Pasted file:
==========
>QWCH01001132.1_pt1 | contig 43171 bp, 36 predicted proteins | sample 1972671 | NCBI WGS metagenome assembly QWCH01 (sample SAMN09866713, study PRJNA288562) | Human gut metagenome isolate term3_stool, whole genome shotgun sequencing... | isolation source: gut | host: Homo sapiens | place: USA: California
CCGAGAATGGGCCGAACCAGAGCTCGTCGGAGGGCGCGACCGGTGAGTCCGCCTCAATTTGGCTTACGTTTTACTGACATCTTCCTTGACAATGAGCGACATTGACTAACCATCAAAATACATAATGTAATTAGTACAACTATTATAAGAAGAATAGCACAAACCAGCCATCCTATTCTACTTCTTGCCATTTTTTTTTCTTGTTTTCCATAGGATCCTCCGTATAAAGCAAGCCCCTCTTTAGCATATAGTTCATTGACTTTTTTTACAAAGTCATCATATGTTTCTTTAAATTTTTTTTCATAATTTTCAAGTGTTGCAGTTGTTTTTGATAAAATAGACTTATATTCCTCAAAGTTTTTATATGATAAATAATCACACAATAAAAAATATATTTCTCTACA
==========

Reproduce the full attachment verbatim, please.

>QWCH01001132.1_pt1 | contig 43171 bp, 36 predicted proteins | sample 1972671 | NCBI WGS metagenome assembly QWCH01 (sample SAMN09866713, study PRJNA288562) | Human gut metagenome isolate term3_stool, whole genome shotgun sequencing... | isolation source: gut | host: Homo sapiens | place: USA: California
CCGAGAATGGGCCGAACCAGAGCTCGTCGGAGGGCGCGACCGGTGAGTCCGCCTCAATTTGGCTTACGTTTTACTGACATCTTCCTTGACAATGAGCGACATTGACTAACCATCAAAATACATAATGTAATTAGTACAACTATTATAAGAAGAATAGCACAAACCAGCCATCCTATTCTACTTCTTGCCATTTTTTTTTCTTGTTTTCCATAGGATCCTCCGTATAAAGCAAGCCCCTCTTTAGCATATAGTTCATTGACTTTTTTTACAAAGTCATCATATGTTTCTTTAAATTTTTTTTCATAATTTTCAAGTGTTGCAGTTGTTTTTGATAAAATAGACTTATATTCCTCAAAGTTTTTATATGATAAATAATCACACAATAAAAAATATATTTCTCTACA